Europe is suffering from simultaneous sovereign debt, banking and currency crises. Severe economic distress and political pressure are buffeting relationships among citizens, sovereign states and supranational institutions, such as the European Central Bank (ECB). Calls are rampant for surrendering fiscal sovereignty, for dramatic recapitalization of the financially vulnerable banking system, for Greece, and possibly other distressed eurozone members, to quit the euro or for the establishment of an interim two-tier monetary union.
In this combustible environment, policymakers are desperately using various vehicles — including the ECB, the IMF and the European Financial Stability Facility — in an attempt to stem the financial panic, contagion and risk of recession, but are officials going about it in the right way?
The sovereign debt, banking and euro crises are closely connected. Given their large, battered holdings of peripheral eurozone countries’ sovereign debt, many of Europe’s thinly capitalized banks would be insolvent if their assets were marked to market. Their deleveraging inhibits economic recovery and the large fiscal adjustment necessary for Greece, Ireland and Portugal, if not Italy and Spain, would be economically and socially disruptive. Default likely would be accompanied by severe economic contraction — Argentina’s GDP fell 15 percent after it defaulted in 2002.
Despite stress tests, bailout funds and continual meetings, a permanent workable fix has so far eluded European policymakers. Failure would erect a huge obstacle to European economic growth for years to come and it could threaten the survival of the euro itself. Disagreement among and between heads of state and the ECB over the bank’s purchases of distressed sovereign debt have only added to the uncertainty.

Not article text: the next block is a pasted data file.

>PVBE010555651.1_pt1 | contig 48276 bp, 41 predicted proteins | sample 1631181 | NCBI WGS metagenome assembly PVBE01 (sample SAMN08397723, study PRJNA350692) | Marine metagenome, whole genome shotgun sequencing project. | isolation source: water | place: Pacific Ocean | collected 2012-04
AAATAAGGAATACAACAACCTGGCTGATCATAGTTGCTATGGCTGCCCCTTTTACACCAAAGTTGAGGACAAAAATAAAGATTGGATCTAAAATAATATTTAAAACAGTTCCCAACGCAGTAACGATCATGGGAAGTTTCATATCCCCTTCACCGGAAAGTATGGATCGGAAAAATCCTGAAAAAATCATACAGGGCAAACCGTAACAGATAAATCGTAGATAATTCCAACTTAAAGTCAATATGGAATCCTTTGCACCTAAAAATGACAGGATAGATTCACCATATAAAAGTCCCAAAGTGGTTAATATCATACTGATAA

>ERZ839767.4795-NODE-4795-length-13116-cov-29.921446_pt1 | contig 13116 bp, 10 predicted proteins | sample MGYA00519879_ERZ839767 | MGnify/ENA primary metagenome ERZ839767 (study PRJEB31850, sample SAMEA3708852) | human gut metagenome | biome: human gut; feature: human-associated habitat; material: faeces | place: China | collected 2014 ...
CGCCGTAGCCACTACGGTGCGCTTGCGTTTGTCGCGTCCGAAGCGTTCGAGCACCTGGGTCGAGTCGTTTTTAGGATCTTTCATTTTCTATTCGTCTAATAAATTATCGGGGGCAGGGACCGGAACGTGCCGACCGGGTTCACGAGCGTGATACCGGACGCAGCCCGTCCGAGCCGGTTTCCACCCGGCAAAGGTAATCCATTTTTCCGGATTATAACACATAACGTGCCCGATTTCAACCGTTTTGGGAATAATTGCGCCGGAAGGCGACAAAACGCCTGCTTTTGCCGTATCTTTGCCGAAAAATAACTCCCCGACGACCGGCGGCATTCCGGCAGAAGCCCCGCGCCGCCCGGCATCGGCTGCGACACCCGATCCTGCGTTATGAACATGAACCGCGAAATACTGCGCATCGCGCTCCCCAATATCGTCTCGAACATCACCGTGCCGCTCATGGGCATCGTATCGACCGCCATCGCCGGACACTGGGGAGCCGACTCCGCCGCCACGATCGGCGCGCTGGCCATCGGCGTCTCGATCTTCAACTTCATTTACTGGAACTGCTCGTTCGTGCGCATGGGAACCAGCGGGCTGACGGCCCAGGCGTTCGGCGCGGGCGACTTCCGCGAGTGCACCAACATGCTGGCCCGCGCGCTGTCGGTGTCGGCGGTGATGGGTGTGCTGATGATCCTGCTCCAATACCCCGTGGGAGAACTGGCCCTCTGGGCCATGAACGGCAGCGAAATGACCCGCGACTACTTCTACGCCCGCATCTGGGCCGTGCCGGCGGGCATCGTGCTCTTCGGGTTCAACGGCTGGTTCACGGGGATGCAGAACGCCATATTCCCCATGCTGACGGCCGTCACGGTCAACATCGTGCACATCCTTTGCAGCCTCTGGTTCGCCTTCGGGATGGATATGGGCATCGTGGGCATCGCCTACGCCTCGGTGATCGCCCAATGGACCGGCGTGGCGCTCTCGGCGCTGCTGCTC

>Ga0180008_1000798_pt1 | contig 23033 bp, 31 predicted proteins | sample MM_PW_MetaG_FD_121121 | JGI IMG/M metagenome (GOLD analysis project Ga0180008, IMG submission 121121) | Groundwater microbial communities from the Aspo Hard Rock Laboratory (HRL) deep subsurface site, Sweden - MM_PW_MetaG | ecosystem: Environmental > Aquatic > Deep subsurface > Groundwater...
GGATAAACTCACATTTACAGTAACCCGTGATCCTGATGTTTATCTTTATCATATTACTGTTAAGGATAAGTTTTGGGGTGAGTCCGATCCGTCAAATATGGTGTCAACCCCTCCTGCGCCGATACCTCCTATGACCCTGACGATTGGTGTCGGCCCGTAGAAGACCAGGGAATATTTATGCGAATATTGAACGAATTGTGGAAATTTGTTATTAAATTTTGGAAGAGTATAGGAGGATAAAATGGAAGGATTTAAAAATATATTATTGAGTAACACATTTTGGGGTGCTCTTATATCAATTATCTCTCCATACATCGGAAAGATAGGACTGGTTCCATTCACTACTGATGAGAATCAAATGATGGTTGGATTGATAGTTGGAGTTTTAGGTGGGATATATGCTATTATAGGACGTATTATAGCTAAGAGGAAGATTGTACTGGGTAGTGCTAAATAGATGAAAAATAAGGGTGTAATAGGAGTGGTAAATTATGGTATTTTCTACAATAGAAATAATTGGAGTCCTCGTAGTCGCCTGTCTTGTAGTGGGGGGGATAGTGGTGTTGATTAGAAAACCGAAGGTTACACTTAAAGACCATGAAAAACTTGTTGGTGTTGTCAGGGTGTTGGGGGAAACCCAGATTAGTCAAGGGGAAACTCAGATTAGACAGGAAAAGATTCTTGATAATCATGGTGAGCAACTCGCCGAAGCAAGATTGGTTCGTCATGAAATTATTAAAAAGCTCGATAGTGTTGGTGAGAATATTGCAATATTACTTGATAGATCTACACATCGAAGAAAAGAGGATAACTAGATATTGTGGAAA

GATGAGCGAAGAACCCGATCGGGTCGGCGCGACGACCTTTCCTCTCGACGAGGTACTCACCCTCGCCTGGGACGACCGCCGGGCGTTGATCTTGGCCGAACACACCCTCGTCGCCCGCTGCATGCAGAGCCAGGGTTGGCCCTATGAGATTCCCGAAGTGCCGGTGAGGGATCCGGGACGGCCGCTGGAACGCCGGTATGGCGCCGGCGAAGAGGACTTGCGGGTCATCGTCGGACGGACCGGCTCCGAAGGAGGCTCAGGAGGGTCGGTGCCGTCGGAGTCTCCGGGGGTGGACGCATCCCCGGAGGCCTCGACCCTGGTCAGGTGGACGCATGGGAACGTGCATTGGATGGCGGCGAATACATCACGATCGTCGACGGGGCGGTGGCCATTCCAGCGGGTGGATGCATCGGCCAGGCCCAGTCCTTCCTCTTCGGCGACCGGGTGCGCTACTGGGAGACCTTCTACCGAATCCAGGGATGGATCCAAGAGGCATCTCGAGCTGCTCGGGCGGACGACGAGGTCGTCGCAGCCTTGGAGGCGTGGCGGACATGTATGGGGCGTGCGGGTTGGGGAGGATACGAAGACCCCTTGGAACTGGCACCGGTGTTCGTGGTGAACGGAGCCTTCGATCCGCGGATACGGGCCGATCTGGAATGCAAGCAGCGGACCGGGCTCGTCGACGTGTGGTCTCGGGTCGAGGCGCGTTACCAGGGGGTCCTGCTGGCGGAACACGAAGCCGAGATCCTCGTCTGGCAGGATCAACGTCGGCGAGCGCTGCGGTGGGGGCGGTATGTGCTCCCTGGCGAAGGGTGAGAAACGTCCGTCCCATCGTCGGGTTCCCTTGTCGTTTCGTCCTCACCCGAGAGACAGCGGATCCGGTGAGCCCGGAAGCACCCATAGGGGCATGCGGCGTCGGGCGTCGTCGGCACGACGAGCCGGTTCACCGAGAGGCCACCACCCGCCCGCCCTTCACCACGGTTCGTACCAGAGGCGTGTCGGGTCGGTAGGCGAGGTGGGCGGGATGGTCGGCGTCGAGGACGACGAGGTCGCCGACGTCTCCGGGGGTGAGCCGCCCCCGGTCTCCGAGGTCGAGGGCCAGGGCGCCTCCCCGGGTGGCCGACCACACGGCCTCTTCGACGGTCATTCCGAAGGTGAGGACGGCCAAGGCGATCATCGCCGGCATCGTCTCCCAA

A decent pan-European economic recovery and a successful gradual fiscal consolidation would allow the distressed sovereign bonds to rise in value over time. Until then, the jockeying will continue over who should bear the losses, when and how. Will it be Greek citizens? German, French and Dutch taxpayers? Bondholders? Financial institutions’ shareholders?
The fundamental problem is that how the battle is resolved would affect the amount of the losses.
Prices of bank shares and the Euribor-OIS spread (a measure of financial stress) signal a profound lack of confidence in the sovereign debt of distressed countries, with yields on 10-year Greek bonds recently hitting 25 percent. The crisis affects non-Europeans too. For example, concern over the exposure of US banks and money-market funds to troubled European banks is harming US financial markets.
There are three basic approaches to resolving the banking crisis (which means resolving the fiscal adjustment, sovereign debt and euro issues simultaneously).
The first approach relies on time, profitability and eventual workout. One estimate suggests that a 50 percent reduction in the value of peripheral countries’ sovereign debt (reasonable for Greece, but high for the others) would cause about US$3 trillion in losses, overwhelming the capital of European banks, but the banks are profitable ongoing enterprises in the current low-interest-rate environment, because they typically engage in short-term borrowing and longer-term lending at higher rates, with leverage. Playing for time therefore might enable them gradually to recapitalize themselves by retaining profits or attracting outside capital.